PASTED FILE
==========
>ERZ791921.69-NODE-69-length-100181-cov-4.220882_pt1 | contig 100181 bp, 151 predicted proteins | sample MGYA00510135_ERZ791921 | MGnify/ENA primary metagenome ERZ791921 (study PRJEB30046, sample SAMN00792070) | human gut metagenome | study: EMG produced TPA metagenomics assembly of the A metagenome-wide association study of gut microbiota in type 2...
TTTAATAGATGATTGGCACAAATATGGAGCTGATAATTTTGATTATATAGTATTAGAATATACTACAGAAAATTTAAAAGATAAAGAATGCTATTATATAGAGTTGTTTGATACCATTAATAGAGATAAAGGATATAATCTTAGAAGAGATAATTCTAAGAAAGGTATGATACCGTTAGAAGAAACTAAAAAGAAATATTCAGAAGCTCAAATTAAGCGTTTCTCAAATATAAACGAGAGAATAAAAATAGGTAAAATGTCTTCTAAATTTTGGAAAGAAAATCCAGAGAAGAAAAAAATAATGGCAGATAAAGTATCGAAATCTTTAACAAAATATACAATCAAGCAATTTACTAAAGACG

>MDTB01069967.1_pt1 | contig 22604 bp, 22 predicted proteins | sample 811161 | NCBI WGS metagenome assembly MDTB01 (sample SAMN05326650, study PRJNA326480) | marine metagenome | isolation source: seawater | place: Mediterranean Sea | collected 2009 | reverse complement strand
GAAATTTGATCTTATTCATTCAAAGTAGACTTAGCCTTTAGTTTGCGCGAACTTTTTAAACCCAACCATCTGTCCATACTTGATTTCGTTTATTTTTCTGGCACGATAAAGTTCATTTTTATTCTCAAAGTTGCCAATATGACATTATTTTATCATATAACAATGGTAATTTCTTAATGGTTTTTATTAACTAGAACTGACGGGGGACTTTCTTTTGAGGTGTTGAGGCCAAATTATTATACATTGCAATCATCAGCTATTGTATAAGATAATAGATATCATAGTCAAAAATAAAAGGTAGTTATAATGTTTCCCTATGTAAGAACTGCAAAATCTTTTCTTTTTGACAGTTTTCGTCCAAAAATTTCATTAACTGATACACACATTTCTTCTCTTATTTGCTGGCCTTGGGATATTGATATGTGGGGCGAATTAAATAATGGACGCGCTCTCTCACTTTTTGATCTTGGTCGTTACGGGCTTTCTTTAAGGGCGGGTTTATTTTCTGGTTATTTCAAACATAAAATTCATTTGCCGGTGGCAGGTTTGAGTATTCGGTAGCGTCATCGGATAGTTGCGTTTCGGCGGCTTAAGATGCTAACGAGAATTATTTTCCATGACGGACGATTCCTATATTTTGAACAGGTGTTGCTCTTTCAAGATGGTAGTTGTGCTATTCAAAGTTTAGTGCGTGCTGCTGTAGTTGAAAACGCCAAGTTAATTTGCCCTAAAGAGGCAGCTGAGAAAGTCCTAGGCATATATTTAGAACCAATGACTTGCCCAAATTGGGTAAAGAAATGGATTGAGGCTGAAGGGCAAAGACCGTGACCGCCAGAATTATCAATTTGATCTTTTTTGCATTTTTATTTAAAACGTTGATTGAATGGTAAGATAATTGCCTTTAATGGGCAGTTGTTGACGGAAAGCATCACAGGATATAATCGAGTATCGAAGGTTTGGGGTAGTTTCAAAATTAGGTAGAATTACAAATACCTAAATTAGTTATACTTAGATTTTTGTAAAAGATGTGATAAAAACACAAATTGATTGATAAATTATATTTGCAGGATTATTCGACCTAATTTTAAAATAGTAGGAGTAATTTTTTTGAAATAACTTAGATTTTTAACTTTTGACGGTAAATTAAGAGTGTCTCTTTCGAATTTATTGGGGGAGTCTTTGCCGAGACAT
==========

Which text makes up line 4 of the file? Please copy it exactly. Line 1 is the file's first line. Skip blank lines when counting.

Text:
GAAATTTGATCTTATTCATTCAAAGTAGACTTAGCCTTTAGTTTGCGCGAACTTTTTAAACCCAACCATCTGTCCATACTTGATTTCGTTTATTTTTCTGGCACGATAAAGTTCATTTTTATTCTCAAAGTTGCCAATATGACATTATTTTATCATATAACAATGGTAATTTCTTAATGGTTTTTATTAACTAGAACTGACGGGGGACTTTCTTTTGAGGTGTTGAGGCCAAATTATTATACATTGCAATCATCAGCTATTGTATAAGATAATAGATATCATAGTCAAAAATAAAAGGTAGTTATAATGTTTCCCTATGTAAGAACTGCAAAATCTTTTCTTTTTGACAGTTTTCGTCCAAAAATTTCATTAACTGATACACACATTTCTTCTCTTATTTGCTGGCCTTGGGATATTGATATGTGGGGCGAATTAAATAATGGACGCGCTCTCTCACTTTTTGATCTTGGTCGTTACGGGCTTTCTTTAAGGGCGGGTTTATTTTCTGGTTATTTCAAACATAAAATTCATTTGCCGGTGGCAGGTTTGAGTATTCGGTAGCGTCATCGGATAGTTGCGTTTCGGCGGCTTAAGATGCTAACGAGAATTATTTTCCATGACGGACGATTCCTATATTTTGAACAGGTGTTGCTCTTTCAAGATGGTAGTTGTGCTATTCAAAGTTTAGTGCGTGCTGCTGTAGTTGAAAACGCCAAGTTAATTTGCCCTAAAGAGGCAGCTGAGAAAGTCCTAGGCATATATTTAGAACCAATGACTTGCCCAAATTGGGTAAAGAAATGGATTGAGGCTGAAGGGCAAAGACCGTGACCGCCAGAATTATCAATTTGATCTTTTTTGCATTTTTATTTAAAACGTTGATTGAATGGTAAGATAATTGCCTTTAATGGGCAGTTGTTGACGGAAAGCATCACAGGATATAATCGAGTATCGAAGGTTTGGGGTAGTTTCAAAATTAGGTAGAATTACAAATACCTAAATTAGTTATACTTAGATTTTTGTAAAAGATGTGATAAAAACACAAATTGATTGATAAATTATATTTGCAGGATTATTCGACCTAATTTTAAAATAGTAGGAGTAATTTTTTTGAAATAACTTAGATTTTTAACTTTTGACGGTAAATTAAGAGTGTCTCTTTCGAATTTATTGGGGGAGTCTTTGCCGAGACAT